What is it about soldiers and motorcycles? The connection between military culture and the machines we love is deep and goes back decades, but it turns out there’s more to this affinity than ancient history. Meet Valerie Lower, a combat veteran whose passion for riding took on new meaning in the aftermath of war and her struggle with PTSD. Her inspiring story is a reminder of what motorcycles can do for all of us, if we let them… and that we should never take those gifts for granted.
Fittingly, my conversation with Valerie Lower took place the week of Remembrance Day in Canada and other Commonwealth countries, and Veteran’s Day in the United States. This episode is dedicated to people everywhere who serve their countries in uniform.
Valerie’s battle with PTSD would eventually find her homeless before she was able to build a new life. She asked to acknowledge here the help of two organizations on that journey. The first is Blue Star Mothers of Pennsylvania, who gave her vital financial assistance when there was nowhere else to turn. The second is Equines for Freedom, who provided her with trauma therapy that the Veteran’s Administration c0uldn’t. Motorcyclists aren’t the only ones who rely on their communities, it seems, nor on the vital role volunteers play in creating and sustaining them.
Valerie also wanted to correct a detail regarding her time in Iraq: “I am pretty sure that at some point I said that when I was in Iraq for my first tour, that I was between Fallujah and Baghdad. That is not accurate. I was between Fallujah and Ramadi.”
Here’s the article I cited on the percentage of military personnel who ride motorcycles. The data isn’t fresh, I’m afraid, and the article actually deals primarily with the problem of safety, but I bet those numbers are still basically accurate, and I loved Valerie’s answer. And here is the article from which I quoted a veteran who, on the subject of overland motorcycling, talked about “controlling danger” and “[deciding] if you want to live.”
In our conversation, you may have caught our reference to something called ‘BDR’, which stands for Backcountry Discovery Routes. You can find out more about this amazing organization here. If this kind of riding is something you’d like to try, start by visiting adventure riding forums online… the people who ride these routes seem like a happy lot, and more than willing to share what they know.
This episode’s playlist recommendation, ‘Line of Fire’, is available on iTunes and elsewhere, and you can sample the whole track on SoundCloud. Many thanks to Junip and to YesKnow Management for letting me feature this track. You can find out more about Junip on their web site, which is here. Junip’s haunting vocals are by Jose Gonzalez, who also has an active solo career. You can find out more about him here. Bonus points if you recognized this tune from ‘Breaking Bad’ or ‘The Blacklist’.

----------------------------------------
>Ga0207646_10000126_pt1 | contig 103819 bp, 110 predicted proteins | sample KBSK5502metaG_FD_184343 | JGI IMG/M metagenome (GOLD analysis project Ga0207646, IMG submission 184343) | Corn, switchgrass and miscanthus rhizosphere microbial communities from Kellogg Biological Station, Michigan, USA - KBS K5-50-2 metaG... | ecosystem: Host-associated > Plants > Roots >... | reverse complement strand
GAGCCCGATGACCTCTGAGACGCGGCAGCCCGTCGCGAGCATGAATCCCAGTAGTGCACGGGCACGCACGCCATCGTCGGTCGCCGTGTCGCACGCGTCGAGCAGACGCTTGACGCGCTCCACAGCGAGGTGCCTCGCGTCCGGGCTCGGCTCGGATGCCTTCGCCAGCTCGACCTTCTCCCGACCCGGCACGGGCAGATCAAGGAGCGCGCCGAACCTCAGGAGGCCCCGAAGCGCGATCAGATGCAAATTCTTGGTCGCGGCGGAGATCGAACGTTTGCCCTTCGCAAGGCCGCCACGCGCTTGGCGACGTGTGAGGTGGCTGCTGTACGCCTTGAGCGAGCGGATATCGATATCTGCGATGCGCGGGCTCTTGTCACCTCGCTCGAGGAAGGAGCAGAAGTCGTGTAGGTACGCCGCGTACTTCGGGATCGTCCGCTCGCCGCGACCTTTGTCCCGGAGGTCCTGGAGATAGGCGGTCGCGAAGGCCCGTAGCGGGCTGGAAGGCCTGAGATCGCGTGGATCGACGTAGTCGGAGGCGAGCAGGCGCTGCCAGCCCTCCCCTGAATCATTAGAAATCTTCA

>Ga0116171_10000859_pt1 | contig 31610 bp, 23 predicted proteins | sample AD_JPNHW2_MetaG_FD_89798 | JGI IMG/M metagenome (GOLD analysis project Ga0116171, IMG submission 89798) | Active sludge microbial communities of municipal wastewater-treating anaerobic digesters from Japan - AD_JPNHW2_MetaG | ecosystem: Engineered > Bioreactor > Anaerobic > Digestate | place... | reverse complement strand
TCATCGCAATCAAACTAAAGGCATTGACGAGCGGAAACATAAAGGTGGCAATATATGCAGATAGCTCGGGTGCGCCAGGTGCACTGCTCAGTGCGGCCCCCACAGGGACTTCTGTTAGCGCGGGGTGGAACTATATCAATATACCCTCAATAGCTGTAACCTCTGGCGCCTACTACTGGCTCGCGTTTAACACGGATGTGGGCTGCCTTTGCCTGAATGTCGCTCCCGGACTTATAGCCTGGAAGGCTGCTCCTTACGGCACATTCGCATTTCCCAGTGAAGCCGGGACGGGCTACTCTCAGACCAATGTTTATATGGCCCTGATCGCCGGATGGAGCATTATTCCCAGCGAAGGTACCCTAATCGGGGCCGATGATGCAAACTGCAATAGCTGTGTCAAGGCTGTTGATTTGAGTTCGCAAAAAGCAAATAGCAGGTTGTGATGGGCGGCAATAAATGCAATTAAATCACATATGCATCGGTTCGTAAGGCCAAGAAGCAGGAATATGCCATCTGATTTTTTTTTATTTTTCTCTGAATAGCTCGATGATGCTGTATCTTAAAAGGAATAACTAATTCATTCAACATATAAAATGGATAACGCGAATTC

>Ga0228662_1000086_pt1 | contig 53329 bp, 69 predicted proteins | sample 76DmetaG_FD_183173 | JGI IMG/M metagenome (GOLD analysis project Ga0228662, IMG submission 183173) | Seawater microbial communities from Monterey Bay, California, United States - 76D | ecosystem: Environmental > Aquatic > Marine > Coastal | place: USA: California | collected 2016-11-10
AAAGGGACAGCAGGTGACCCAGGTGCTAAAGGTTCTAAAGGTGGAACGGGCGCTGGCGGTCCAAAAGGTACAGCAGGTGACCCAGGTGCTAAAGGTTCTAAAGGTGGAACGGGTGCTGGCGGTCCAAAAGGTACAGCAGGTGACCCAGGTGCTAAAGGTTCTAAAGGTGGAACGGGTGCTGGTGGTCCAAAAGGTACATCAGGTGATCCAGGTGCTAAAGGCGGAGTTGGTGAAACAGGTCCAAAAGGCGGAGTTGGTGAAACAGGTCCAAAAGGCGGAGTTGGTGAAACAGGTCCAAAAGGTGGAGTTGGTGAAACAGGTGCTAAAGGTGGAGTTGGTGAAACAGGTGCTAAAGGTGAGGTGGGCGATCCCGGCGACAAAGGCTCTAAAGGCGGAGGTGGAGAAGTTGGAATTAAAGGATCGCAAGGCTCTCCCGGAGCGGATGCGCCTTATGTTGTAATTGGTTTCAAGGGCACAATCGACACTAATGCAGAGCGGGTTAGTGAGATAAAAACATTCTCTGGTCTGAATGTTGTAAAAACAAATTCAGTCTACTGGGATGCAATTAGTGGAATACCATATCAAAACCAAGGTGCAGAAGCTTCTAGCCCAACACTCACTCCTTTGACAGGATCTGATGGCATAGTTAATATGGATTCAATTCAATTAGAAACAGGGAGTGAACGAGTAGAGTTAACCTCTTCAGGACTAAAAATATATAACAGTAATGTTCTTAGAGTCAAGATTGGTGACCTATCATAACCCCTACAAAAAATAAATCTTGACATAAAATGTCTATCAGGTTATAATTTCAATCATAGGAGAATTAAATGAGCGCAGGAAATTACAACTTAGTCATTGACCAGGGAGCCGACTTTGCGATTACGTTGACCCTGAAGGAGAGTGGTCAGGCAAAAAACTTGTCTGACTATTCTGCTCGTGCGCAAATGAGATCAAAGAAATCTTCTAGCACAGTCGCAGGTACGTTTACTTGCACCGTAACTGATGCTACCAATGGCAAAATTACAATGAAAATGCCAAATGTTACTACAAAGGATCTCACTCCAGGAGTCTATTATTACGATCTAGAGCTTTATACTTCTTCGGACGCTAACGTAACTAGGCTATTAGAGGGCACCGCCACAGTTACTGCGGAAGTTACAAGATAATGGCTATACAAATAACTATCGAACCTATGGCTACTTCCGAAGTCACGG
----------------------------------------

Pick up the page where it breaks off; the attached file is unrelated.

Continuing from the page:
Episode 24 Coming Home
So much of this hit close to home. I absolutely resonated with Valerie on where we are today. I thought so much about the conversation that I forwarded this podcast to a coworker who will be involving himself in Vet causes revolving around motorcycles, and to a Motorcycle Safety Instructor who is charged with teaching these very special souls. I’m a Desert Storm Vet, and deal with many of the same issues. It’s always good to remind ourselves that we’re not alone..
Thanks, George, and I’m so glad it was relevant. I thought it took a lot of guts for her to share her story like that, but it’s becoming increasingly clear that there are many like it. I’d be thrilled if this episode could do something good for those people.
I stumbled onto your podcast today and felt compelled to respond. I was hooked by the sensitivity of your line of questions and the poignancy and raw honesty of Valerie conveying her story. It’s apparent she’s had an interesting ride on life’s old road so far but she sure seems to be “good to go” forward with the rides ahead. In a feeble effort to promote the benefits of dual sport moto camping I’ll try to send along a pic from earlier this year.
Thank you for the kind words, Randy, and for sharing your story. I got your photos in good order this evening, and have passed them on to Valerie. Like you, I suspect she might love that kind of riding. And I totally share your respect for her “raw honesty” about what she’s been through. I feel very privileged to have been trusted with her story.
Thank you Valerie for this interview. It’s helped me understand my feelings about being a veteran and needing to be on a motorcycle. I wish I could give you a big hug.
Thank you, David. Of all the interviews I’ve done, a handful got under my skin and stayed there. This was one of them. An incredibly brave, authentic person who made me feel privileged to be a rider.